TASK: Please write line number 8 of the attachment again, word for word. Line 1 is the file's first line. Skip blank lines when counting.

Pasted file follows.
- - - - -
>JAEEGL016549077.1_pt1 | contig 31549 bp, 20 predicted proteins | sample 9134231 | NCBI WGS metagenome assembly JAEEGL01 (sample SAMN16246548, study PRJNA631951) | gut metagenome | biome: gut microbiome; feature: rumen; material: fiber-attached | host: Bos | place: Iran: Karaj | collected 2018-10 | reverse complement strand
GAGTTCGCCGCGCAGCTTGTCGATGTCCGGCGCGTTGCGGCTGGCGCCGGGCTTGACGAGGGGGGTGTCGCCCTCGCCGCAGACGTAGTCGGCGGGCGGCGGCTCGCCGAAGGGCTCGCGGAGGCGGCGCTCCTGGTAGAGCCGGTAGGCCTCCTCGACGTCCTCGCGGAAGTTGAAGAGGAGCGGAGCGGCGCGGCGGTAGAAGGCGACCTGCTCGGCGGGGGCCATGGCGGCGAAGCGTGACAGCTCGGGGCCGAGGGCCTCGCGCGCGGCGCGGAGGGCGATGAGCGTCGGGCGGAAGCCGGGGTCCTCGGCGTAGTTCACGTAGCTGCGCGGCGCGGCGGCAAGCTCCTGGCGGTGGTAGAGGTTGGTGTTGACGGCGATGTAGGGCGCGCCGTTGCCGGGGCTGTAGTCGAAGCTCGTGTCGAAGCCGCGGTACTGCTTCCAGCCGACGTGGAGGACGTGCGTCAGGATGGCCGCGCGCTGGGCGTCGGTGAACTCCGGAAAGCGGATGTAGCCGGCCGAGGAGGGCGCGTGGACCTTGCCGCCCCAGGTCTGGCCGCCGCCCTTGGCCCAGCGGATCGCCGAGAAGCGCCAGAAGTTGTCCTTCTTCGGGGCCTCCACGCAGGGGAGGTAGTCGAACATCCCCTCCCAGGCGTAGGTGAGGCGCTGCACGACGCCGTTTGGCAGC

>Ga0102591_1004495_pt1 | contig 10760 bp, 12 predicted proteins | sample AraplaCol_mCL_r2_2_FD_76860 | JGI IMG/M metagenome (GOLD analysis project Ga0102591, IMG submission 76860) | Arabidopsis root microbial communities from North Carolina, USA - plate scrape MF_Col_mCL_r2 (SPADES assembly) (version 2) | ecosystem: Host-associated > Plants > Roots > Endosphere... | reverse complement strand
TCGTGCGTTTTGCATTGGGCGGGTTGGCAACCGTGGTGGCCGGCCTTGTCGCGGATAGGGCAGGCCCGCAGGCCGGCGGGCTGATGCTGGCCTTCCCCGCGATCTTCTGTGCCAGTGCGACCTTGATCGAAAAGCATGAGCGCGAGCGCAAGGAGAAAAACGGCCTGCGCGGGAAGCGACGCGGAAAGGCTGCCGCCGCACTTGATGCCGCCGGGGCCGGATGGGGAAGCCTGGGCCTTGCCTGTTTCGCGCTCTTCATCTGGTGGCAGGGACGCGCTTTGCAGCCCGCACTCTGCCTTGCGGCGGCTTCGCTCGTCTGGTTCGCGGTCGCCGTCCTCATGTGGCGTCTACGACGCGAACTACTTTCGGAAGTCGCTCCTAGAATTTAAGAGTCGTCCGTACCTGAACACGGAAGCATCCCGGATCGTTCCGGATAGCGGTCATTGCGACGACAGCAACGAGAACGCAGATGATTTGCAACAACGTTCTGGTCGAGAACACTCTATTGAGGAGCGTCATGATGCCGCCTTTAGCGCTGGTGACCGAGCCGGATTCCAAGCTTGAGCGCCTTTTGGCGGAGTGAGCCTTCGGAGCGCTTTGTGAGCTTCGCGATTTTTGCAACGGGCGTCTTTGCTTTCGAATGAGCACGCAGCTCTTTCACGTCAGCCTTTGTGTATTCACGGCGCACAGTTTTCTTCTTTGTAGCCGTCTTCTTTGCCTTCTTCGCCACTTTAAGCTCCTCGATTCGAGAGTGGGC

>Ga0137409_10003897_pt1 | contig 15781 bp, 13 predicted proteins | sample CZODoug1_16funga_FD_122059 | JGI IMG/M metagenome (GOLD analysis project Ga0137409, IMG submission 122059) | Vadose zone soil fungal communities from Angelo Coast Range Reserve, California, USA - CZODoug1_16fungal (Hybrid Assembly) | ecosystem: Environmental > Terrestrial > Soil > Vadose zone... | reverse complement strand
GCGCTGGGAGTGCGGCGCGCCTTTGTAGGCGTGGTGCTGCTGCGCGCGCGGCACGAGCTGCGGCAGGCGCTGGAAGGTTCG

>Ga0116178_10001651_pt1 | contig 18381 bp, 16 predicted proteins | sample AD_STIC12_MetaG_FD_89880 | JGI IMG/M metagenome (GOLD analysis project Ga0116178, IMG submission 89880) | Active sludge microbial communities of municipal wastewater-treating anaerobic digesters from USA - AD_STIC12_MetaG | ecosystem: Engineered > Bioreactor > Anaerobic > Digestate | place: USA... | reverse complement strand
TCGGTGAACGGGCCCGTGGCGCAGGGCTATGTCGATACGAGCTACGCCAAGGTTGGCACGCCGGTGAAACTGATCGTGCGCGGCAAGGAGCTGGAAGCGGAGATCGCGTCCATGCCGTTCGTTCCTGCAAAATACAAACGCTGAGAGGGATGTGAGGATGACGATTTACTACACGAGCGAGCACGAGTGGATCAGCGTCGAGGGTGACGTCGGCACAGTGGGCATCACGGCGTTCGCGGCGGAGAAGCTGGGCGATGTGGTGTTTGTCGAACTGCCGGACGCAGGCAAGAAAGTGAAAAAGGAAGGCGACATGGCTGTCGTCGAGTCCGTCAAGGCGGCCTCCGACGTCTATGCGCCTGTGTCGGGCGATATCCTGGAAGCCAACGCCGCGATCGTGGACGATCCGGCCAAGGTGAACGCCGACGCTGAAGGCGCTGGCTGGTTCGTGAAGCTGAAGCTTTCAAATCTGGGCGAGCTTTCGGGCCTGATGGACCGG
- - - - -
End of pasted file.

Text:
TCGGTGAACGGGCCCGTGGCGCAGGGCTATGTCGATACGAGCTACGCCAAGGTTGGCACGCCGGTGAAACTGATCGTGCGCGGCAAGGAGCTGGAAGCGGAGATCGCGTCCATGCCGTTCGTTCCTGCAAAATACAAACGCTGAGAGGGATGTGAGGATGACGATTTACTACACGAGCGAGCACGAGTGGATCAGCGTCGAGGGTGACGTCGGCACAGTGGGCATCACGGCGTTCGCGGCGGAGAAGCTGGGCGATGTGGTGTTTGTCGAACTGCCGGACGCAGGCAAGAAAGTGAAAAAGGAAGGCGACATGGCTGTCGTCGAGTCCGTCAAGGCGGCCTCCGACGTCTATGCGCCTGTGTCGGGCGATATCCTGGAAGCCAACGCCGCGATCGTGGACGATCCGGCCAAGGTGAACGCCGACGCTGAAGGCGCTGGCTGGTTCGTGAAGCTGAAGCTTTCAAATCTGGGCGAGCTTTCGGGCCTGATGGACCGG